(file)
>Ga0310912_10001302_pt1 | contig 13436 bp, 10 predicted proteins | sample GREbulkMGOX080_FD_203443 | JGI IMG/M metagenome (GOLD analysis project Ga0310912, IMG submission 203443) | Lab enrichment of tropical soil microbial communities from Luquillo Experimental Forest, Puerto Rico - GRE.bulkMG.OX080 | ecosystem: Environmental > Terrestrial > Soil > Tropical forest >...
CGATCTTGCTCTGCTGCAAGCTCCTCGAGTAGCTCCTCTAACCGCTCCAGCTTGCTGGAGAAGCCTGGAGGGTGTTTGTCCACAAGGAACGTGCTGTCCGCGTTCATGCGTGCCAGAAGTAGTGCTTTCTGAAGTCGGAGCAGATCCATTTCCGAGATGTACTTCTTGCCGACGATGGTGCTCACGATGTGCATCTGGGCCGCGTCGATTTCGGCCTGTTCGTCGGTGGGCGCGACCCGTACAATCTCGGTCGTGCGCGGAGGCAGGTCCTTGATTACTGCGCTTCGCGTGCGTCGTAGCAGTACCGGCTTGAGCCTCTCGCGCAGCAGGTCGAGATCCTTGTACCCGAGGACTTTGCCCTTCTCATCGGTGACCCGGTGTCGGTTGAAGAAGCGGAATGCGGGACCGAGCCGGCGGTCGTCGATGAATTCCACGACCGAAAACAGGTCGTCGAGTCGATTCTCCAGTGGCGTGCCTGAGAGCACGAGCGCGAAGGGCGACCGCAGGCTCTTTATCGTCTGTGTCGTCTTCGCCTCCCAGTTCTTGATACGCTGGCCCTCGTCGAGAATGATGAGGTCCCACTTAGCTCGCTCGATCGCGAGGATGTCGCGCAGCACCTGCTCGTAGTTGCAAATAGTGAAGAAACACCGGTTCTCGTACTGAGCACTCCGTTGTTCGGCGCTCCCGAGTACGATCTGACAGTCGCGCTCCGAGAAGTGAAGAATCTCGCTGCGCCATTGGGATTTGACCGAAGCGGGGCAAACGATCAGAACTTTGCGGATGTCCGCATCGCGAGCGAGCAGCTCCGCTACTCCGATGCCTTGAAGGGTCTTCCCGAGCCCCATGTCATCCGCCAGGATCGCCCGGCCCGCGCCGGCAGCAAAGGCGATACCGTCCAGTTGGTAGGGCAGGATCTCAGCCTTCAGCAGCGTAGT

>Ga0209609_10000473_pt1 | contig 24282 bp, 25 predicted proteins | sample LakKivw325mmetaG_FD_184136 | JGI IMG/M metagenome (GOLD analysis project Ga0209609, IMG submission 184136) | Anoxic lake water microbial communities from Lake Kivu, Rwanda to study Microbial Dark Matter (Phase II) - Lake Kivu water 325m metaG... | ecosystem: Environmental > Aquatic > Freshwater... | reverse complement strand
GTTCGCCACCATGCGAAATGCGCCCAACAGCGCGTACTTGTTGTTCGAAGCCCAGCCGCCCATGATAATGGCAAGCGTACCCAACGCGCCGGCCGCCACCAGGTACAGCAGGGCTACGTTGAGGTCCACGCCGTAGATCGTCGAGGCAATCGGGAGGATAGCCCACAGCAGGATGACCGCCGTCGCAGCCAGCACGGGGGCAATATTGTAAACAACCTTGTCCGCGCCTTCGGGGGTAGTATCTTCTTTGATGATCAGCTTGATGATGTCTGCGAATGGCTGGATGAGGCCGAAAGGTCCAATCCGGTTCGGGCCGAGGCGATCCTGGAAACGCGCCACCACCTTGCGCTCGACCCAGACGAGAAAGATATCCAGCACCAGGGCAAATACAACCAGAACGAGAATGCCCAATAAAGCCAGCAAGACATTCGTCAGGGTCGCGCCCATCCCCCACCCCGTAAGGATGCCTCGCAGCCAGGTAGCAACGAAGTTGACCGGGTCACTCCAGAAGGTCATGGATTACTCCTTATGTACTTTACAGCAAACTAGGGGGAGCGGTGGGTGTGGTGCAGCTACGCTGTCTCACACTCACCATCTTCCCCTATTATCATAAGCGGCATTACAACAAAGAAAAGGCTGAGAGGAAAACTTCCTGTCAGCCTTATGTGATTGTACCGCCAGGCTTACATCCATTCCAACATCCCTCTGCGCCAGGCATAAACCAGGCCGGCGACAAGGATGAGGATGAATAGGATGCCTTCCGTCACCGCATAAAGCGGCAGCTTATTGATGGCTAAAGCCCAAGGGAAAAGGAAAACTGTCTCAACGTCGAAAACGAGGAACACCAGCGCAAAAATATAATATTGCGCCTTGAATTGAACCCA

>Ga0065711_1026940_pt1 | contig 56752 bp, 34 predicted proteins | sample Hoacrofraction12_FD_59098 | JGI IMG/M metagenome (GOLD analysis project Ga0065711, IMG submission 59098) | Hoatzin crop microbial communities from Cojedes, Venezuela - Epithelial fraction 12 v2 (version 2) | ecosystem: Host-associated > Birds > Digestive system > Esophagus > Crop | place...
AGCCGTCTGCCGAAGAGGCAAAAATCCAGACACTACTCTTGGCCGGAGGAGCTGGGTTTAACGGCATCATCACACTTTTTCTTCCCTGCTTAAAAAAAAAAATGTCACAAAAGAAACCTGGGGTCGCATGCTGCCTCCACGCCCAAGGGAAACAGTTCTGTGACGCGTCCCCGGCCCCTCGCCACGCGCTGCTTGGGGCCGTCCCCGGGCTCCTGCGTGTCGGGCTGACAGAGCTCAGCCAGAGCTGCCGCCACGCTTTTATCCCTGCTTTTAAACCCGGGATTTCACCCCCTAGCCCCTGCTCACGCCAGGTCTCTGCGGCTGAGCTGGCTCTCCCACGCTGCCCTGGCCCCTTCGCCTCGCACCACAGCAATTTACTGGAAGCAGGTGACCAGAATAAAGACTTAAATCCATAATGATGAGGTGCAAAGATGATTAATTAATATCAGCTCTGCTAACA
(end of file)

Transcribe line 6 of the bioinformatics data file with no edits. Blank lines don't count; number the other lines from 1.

AGCCGTCTGCCGAAGAGGCAAAAATCCAGACACTACTCTTGGCCGGAGGAGCTGGGTTTAACGGCATCATCACACTTTTTCTTCCCTGCTTAAAAAAAAAAATGTCACAAAAGAAACCTGGGGTCGCATGCTGCCTCCACGCCCAAGGGAAACAGTTCTGTGACGCGTCCCCGGCCCCTCGCCACGCGCTGCTTGGGGCCGTCCCCGGGCTCCTGCGTGTCGGGCTGACAGAGCTCAGCCAGAGCTGCCGCCACGCTTTTATCCCTGCTTTTAAACCCGGGATTTCACCCCCTAGCCCCTGCTCACGCCAGGTCTCTGCGGCTGAGCTGGCTCTCCCACGCTGCCCTGGCCCCTTCGCCTCGCACCACAGCAATTTACTGGAAGCAGGTGACCAGAATAAAGACTTAAATCCATAATGATGAGGTGCAAAGATGATTAATTAATATCAGCTCTGCTAACA